In July the European Patent Office upheld Harvard University’s patent on a genetically altered mouse. The EPO did modify the patent so that it applied only to “transgenic mice” rather than the original language of the patent which covered “transgenic rodents.”
In a press release announcing the decision, the EPO said,
As a result of an appeal decision, European patent EP 0 169 672, better-known as the Â“OncomouseÂ” patent, has been further restricted.
In 1985 the President and Fellows of Harvard College, Cambridge, Massachusetts, USA, applied for a European patent entitled Â“Method for producing transgenic animalsÂ”. The patent was granted in May 1992 in respect of Â“non-human mammalian animalsÂ” for eleven member states of the European Patent Organisation.
Seventeen oppositions against the patent, filed in 1992 and 1993, led to the decision in November 2001 to maintain the patent in respect of Â“transgenic rodentsÂ”. Several appeals against that decision lodged in March 2003 were heard by the Technical Board of Appeal which decided to restrict the patent further to Â“transgenic miceÂ”.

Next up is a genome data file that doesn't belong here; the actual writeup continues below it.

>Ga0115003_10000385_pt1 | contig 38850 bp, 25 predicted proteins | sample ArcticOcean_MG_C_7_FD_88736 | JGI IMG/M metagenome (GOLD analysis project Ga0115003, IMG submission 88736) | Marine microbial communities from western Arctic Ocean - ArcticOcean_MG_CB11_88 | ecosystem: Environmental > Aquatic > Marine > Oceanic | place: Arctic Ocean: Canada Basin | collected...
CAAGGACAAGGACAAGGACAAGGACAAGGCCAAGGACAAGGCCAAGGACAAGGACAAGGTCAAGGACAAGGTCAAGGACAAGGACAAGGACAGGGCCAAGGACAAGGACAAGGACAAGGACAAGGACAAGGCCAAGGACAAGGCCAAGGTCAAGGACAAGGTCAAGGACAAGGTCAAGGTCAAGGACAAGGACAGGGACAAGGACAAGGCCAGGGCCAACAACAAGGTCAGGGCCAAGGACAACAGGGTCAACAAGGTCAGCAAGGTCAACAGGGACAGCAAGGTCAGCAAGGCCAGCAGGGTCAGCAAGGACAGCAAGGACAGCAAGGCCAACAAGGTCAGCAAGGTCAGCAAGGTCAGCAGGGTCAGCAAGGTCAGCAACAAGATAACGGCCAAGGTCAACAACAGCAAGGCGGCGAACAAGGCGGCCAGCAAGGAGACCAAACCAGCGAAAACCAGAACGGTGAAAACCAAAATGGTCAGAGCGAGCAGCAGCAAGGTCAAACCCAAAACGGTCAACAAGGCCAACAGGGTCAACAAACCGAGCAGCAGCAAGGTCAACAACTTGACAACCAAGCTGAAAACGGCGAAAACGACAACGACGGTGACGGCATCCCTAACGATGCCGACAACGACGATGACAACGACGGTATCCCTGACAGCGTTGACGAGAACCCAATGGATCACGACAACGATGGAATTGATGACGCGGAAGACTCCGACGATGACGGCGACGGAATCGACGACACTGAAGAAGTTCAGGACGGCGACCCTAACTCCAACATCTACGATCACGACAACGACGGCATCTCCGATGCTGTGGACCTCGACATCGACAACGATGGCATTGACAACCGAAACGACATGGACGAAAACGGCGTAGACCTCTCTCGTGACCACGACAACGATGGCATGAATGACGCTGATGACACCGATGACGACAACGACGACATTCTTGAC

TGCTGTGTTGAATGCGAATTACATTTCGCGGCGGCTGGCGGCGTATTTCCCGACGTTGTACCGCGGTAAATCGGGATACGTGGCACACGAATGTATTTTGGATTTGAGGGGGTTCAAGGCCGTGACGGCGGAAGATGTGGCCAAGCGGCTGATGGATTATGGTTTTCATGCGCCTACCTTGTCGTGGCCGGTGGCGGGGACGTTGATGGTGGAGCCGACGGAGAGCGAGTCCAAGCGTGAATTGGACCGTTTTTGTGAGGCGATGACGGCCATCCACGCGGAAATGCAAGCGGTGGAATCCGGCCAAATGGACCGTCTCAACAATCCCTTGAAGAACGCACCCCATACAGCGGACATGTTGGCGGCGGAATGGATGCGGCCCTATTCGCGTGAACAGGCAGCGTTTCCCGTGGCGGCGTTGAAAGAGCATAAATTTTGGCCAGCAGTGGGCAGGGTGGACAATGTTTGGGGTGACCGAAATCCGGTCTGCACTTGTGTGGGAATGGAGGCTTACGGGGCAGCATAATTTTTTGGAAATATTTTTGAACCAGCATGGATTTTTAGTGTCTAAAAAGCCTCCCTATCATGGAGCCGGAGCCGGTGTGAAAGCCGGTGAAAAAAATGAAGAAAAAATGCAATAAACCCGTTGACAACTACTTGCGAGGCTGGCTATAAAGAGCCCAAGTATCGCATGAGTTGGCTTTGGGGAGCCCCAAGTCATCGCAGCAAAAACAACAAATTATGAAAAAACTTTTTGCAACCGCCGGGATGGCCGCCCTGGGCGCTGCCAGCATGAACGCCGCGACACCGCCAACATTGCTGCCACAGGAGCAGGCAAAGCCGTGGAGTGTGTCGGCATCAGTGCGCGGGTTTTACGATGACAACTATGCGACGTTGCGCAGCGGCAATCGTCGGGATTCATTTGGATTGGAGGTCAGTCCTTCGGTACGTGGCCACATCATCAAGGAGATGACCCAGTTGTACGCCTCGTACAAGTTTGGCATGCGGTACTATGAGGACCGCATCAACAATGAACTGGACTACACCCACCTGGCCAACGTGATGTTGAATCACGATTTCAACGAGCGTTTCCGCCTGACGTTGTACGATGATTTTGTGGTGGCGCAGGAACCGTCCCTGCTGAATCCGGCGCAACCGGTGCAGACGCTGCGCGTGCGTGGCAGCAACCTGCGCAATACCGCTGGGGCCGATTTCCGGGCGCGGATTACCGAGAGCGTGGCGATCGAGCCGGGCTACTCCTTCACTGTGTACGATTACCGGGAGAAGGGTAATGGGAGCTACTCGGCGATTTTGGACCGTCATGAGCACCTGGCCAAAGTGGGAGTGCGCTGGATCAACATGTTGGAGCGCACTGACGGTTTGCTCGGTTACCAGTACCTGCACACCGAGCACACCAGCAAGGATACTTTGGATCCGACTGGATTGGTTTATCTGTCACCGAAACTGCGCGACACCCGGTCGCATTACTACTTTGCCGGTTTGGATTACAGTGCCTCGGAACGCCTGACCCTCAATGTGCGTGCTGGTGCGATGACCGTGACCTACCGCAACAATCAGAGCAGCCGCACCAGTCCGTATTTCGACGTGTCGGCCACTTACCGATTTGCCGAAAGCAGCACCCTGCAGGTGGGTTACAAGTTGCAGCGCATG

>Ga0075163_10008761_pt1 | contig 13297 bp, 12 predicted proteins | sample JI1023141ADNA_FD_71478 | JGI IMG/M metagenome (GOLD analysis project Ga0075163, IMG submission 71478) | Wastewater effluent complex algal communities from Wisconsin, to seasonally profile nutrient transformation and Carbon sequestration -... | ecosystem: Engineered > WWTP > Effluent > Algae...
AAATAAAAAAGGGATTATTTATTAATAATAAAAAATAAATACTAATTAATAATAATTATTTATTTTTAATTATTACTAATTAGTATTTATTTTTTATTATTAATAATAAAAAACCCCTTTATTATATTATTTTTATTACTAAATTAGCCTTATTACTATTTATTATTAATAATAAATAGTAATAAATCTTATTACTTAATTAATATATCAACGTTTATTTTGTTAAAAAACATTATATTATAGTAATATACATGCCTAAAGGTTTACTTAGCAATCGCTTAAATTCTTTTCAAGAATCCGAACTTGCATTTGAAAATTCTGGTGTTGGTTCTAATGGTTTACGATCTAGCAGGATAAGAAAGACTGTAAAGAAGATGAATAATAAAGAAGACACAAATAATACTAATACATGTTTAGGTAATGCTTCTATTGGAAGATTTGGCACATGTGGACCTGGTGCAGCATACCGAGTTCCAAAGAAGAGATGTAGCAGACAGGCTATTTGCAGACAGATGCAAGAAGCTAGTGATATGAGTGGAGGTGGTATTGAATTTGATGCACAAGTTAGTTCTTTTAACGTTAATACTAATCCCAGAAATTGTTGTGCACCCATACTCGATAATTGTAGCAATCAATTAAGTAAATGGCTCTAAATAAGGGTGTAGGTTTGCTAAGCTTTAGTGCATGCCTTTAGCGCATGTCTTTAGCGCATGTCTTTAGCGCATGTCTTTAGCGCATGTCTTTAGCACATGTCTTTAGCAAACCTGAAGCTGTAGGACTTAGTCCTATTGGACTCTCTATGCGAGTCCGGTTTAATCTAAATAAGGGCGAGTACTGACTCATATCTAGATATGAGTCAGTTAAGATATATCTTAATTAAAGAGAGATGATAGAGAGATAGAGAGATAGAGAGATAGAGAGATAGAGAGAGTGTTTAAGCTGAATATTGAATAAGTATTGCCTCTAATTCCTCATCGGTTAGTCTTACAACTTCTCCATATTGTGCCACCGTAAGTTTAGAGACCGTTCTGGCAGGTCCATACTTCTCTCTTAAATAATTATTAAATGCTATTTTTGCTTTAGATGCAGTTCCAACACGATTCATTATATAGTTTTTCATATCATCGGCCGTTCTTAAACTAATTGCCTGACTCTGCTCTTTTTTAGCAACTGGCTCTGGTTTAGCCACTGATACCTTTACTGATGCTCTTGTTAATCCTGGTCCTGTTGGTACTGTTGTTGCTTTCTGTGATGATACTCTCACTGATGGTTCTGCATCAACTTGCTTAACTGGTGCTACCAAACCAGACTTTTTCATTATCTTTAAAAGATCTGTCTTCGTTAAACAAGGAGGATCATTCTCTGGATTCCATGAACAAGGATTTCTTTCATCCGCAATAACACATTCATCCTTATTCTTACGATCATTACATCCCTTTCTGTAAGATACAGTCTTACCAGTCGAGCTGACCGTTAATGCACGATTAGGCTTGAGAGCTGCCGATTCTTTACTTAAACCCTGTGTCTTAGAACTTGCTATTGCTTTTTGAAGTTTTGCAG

Greenpeace and a number of other organizations had filed the challenges, seeking to have the EPO overturn the validity of patenting animals altogether. Jan Creamer of Great Britain’s National Anti-Vivisection Society said of the ruling,
. . .patenting life should be wrong. You’re not producing a product that will make a difference.
Harvard University’s Philip Leder, who was one of the co-creator’s of the Oncomouse, disagreed, telling The Scientist,
This is the organism that has the greatest utility. I’m pleased to have the matter resolved.
Dupont, which holds the licensing rights to the mouse, has issued 170 licenses for academic research on the mouse. It charges licensing fees for commercial uses of the patented mouse.
EPO restricts OncoMouse patent. Paula Park, The Scientist, July 26, 2004.
Technical Board of Appeal restricts Â“OncomouseÂ” patent. Press Release, European Patent Office, July 6, 2004.
Europe upholds Harvard Mouse patent. Associated Press, July 7, 2004.